I’m not saying the process is hard in order to congratulate myself for going through it and coming out the other side as an atheist. My journey was very easy compared to most, because I simply let it all lie for more than a decade while I worked on other things. When I eventually came back to reconsider it, my emotional and social connections to Christianity were all but severed; my love of God and fear of Hell had been neglected, and I only went to church with the family at Christmas and occasionally Easter, so the congregation barely knew me. The New Atheist books by the “Four Horsemen” were just coming out, and I was able to consider arguments from both sides quite coldly (this site is one of the places I went looking for where the “fight” was happening). One side won.

Information Sources

Question from Louis:
Where does new information come from? Material does not generate information.

Answer by SmartLX:
New order and information is generated where there is a local decrease in entropy. (If the concept of entropy is new to you, pause here and read my article on the subject.) Entropy can decrease in an area when energy is transferred to it from a connected area, because the transfer increases entropy in the source area and the overall entropy stays positive.

The application of this to our general situation is that the sun generates a huge amount of entropy by burning itself up, and the resulting energy radiates to us where it can fuel the emergence of all kinds of new stuff. Considering evolution in particular, which is usually the reason for asking an atheist this question, new information enters the genome via the events of natural selection between organisms. When a gene makes it significantly more likely for a subset of a population to survive and procreate, useful information in the genome is favoured and junk is slowly weeded out (though there’s plenty of junk still in there, no matter what organism you’re looking at).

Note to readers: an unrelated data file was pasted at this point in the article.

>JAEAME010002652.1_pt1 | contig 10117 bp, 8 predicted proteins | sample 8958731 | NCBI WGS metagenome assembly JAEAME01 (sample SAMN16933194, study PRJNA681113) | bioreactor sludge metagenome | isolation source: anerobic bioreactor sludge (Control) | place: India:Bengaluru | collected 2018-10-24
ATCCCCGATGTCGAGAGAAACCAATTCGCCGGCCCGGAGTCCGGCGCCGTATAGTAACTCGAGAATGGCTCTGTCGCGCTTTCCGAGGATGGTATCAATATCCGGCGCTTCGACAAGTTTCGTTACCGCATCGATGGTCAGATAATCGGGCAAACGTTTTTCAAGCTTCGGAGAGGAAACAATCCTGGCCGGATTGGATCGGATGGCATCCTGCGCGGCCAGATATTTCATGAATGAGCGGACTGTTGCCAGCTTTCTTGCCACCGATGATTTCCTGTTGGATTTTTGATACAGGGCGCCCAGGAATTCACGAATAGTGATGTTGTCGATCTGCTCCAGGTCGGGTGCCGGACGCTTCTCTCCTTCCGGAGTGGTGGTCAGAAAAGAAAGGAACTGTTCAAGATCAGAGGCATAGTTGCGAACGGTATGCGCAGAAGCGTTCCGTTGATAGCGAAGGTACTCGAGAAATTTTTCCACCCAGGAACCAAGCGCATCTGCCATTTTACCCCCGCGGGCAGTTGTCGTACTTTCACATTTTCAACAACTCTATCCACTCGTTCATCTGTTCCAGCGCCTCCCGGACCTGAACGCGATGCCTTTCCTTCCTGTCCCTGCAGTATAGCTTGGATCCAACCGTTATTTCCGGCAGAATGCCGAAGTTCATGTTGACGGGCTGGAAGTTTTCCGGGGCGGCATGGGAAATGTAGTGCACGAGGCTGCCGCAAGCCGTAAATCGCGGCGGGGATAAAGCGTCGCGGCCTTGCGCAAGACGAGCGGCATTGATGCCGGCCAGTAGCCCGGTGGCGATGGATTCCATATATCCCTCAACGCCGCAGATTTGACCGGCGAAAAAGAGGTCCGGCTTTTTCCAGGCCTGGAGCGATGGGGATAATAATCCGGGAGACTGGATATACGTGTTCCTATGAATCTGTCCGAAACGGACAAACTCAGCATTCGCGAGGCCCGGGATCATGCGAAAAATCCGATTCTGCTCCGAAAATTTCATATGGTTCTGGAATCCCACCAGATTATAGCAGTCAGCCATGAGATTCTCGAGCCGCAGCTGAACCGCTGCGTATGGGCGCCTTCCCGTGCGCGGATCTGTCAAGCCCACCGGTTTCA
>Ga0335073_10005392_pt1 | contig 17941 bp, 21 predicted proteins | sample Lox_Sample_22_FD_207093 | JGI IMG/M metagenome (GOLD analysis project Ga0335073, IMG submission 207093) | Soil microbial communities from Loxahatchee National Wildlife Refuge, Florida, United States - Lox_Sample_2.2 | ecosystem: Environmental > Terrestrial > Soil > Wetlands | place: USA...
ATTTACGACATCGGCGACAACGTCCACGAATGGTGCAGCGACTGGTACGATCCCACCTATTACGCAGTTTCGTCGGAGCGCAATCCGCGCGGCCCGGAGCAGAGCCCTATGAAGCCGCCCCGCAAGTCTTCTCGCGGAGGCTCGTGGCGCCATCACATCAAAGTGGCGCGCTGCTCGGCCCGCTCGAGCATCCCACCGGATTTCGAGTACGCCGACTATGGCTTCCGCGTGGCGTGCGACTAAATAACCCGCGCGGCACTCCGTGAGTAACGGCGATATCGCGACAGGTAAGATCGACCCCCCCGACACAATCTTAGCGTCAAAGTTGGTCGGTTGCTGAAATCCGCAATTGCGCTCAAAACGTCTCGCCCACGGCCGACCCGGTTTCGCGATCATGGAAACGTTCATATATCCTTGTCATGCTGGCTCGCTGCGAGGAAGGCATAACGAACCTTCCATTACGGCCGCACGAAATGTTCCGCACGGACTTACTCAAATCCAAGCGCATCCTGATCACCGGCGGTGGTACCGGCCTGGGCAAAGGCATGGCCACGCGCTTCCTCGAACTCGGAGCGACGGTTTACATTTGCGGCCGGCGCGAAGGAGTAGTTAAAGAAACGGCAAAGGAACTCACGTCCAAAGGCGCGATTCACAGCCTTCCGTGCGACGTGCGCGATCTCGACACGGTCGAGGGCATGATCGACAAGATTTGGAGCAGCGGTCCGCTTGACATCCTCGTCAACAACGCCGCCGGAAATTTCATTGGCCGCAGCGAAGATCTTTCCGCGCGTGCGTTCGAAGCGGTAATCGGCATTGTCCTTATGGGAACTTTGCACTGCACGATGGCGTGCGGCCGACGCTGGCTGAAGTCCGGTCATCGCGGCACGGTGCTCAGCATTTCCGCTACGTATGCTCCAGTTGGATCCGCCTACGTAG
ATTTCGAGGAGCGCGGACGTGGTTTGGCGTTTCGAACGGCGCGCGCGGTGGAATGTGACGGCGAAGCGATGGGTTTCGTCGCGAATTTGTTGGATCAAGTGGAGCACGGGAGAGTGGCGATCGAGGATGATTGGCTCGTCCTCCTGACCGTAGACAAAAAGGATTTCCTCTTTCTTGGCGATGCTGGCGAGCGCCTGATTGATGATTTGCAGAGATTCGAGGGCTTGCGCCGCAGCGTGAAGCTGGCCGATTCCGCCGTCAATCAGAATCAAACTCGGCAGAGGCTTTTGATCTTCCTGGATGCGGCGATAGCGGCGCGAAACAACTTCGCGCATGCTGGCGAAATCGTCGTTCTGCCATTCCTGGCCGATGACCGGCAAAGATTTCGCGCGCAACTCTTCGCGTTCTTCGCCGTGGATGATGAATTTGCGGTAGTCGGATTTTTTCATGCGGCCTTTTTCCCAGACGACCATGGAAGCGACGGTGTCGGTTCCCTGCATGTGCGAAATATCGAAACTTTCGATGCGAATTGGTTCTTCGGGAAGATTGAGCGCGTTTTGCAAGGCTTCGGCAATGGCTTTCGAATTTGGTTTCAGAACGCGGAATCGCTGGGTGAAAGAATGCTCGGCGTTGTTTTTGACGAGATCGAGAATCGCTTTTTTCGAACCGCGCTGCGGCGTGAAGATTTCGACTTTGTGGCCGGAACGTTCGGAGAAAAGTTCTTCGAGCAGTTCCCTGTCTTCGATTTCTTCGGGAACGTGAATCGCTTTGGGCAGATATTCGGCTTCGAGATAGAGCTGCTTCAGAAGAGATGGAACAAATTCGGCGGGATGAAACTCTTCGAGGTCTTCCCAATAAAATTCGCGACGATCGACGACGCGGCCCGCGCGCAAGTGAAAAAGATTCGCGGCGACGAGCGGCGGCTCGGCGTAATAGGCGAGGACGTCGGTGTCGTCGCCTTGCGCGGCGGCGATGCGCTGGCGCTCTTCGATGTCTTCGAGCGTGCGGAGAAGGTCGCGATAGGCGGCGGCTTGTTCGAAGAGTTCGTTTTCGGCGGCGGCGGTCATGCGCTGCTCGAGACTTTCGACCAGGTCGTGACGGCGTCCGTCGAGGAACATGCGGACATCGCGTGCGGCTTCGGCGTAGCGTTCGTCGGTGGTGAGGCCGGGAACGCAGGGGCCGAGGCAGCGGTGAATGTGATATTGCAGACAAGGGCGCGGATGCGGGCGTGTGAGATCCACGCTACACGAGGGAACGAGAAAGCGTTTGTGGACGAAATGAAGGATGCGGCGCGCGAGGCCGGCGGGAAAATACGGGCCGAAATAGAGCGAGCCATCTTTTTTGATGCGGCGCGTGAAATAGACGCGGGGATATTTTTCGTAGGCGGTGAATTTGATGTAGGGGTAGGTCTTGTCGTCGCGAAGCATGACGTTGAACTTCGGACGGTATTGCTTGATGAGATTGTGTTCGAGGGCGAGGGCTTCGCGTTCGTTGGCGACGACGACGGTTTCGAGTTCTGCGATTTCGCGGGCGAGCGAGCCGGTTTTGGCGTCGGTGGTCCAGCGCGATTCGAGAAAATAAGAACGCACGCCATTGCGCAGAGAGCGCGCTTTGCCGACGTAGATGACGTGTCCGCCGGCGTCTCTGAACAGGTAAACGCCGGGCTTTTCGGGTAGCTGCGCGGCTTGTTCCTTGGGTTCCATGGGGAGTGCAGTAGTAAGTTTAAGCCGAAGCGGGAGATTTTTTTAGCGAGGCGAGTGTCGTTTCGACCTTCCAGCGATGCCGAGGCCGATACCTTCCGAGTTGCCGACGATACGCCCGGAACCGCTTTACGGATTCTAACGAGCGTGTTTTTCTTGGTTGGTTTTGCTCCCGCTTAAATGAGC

For a simple way of understanding how simple selection acting upon random mutations can create order and recognisable information, imagine a row of ten random digits, e.g. 1907632438. If you repeatedly randomise all ten digits with no further guidance, you might get some coincidences but it will remain random. Instead of that, you fix a digit in place for one round if it is larger than the digit to its left and smaller than the digit to its right (for the two on the ends, only one of these rules is applied) and randomise the rest. Over time the numbers will tend towards an ascending order from left to right, and it might be inevitable that the final sequence is 01234567890, without any number ever being deliberately chosen. Making this actually happen would be an excellent programming exercise for any students out there.

About “The Atheist”

Question from Niki:
Please supply us with general info on your person, like place of living, age, gender, formal education etc. And if there are more people than ‘SmartLX’.